A Qatar Airways jet arriving from Doha, Qatar, approaches the gate at the airport in Frankfurt, Germany. Qatar Airways said that it suffered a loss of $69 million this year off revenue of $11.5 billion amid a boycott of Doha by four Arab nations. Picture: Michael Probst/AP
As South Africans we often tend to sympathise with the underdog and that may explain why there has been growing concern for the situation Qatar has found itself in for the past 15 months.

This week Qatar Airways announced it had lost $69million as a result of the Gulf blockade, in place since June last year. It has become increasingly hard to understand why this blockade continues when no country that respects its sovereignty could ever capitulate to the 13 demands made by its neighbours.

The blockading states still expect Qatar to shutdown Al Jazeera, which seems to be the most ludicrous of the demands, no more absurd than those countries expecting Britain to close the BBC. One of the supposed concerns of Qatar’s Gulf neighbours is its normalisation of relations with Iran last year and the subsequent strengthening of relations. But despite a total land, sea and air blockade against Qatar, some of those neighbouring states continue their own trade with Iran, and allow Iranians into their countries.

Exports and re-exports from the United Arab Emirates to Iran totalled $17billion as most of Iran’s products passed through Dubai.

The allegation of Qatar’s neighbours that it is supporting terrorism has even been rubbished by US president Donald Trump himself, who in April called Qatar an ally against terrorism and a great friend. In reality, Qatar is less involved in extremist groups in Syria than it ever was before. So what is all the fuss about if we go beyond the rhetoric?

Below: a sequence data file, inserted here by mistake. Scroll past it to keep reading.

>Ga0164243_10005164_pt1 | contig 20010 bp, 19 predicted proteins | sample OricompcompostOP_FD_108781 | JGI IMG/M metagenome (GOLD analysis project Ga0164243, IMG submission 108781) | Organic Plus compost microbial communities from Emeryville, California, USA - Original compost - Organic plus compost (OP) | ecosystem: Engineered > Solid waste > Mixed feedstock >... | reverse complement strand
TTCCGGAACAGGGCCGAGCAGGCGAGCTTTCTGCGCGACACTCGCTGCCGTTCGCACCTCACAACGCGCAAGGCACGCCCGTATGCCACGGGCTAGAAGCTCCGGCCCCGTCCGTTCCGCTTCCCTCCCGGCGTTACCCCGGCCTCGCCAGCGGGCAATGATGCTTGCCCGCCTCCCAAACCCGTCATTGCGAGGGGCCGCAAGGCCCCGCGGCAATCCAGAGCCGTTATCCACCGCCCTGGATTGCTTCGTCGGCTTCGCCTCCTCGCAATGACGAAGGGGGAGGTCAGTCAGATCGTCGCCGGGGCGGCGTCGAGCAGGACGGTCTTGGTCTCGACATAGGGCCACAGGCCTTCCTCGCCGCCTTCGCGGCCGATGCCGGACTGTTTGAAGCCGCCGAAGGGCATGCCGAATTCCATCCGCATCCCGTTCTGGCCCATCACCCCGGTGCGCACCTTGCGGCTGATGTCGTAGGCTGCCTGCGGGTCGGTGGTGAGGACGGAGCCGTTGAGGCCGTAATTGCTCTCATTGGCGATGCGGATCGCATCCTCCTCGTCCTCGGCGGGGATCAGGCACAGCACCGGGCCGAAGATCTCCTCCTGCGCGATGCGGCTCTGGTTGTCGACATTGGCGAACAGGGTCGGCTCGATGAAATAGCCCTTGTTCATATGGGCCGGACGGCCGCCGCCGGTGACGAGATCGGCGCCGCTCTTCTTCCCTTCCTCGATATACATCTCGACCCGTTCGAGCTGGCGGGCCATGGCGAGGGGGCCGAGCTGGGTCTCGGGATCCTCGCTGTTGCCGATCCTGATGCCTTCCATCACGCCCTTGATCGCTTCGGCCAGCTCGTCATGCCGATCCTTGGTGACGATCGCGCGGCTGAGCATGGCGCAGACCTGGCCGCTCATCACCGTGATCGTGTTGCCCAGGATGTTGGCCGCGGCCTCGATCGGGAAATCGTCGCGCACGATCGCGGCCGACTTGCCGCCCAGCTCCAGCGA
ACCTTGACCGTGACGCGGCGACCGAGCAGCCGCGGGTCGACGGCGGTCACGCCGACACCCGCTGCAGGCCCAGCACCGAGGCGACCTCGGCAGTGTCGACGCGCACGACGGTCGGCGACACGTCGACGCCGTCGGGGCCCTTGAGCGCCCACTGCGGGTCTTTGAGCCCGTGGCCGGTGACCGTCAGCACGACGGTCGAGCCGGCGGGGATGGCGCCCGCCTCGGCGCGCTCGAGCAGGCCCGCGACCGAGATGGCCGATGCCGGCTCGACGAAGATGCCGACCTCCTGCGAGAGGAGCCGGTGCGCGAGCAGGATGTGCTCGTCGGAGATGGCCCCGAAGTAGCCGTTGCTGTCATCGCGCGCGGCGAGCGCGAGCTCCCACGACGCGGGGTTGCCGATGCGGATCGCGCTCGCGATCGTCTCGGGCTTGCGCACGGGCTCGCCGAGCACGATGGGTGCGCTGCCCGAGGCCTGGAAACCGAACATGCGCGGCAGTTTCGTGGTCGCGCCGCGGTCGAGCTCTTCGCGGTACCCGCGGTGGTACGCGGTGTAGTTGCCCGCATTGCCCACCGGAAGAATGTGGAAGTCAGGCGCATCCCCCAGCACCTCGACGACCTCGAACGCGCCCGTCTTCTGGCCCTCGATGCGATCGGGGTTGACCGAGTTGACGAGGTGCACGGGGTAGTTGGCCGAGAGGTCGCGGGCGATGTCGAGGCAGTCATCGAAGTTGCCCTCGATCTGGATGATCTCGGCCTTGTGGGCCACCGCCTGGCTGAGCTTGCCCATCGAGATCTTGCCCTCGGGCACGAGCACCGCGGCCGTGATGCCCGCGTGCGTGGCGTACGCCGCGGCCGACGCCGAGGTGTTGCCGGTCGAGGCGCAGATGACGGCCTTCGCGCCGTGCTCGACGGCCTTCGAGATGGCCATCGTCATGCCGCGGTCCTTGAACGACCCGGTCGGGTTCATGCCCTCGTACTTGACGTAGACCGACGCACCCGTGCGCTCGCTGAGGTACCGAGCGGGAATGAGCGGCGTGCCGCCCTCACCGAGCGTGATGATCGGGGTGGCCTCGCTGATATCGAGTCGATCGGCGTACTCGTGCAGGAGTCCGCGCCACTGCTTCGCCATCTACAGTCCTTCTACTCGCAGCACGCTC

The real issue may be that Qatar has become too independent in its foreign policy in the eyes of its neighbours and had thrown its support behind the popular uprisings in the Arab world. Al Jazeera has increasingly shone a light on the problematic internal politics of other Arab nations and herein was the most potent reason for the enmity that brought about the blockade.

Instead of becoming the victim, Qatar has capitalised on the opportunities the blockade has presented, portraying itself as the home of free speech and a more open and inclusive society. This is in contrast to its Gulf neighbours, who have allegedly made it illegal for their citizens to even criticise the blockade. Over the past year and a half, Qatar, with its youthful Emir Tamim bin Hamad Al Thani, has been positioning itself as a supporter of grassroots Arab and Muslim causes, supporting aspirations in the region for political change in the face of autocratic rule.

What no doubt irks the neighbours further is that Qatar has pressed ahead with its vision of becoming “the modern intellectual capital of the Arab world”. It is difficult for the region to accept such a small city-state punching above its weight in this way and continuing to speak freely on political issues that go against what the surrounding monarchies see as acceptable.

At the end of the day, chances are that the Gulf neighbours never intended for this impasse or confrontation with Qatar to be dragged out for such a protracted amount of time. The much-anticipated mediation of the US in a summit touted for early next year may be just the chance to normalise relations once again, and heal the division between nations which historically have enjoyed an immense degree of solidarity. It certainly is in the interest of the Arab world to find unity once again and collectively address its challenges.

* Ebrahim is Independent Media's Group Foreign Editor.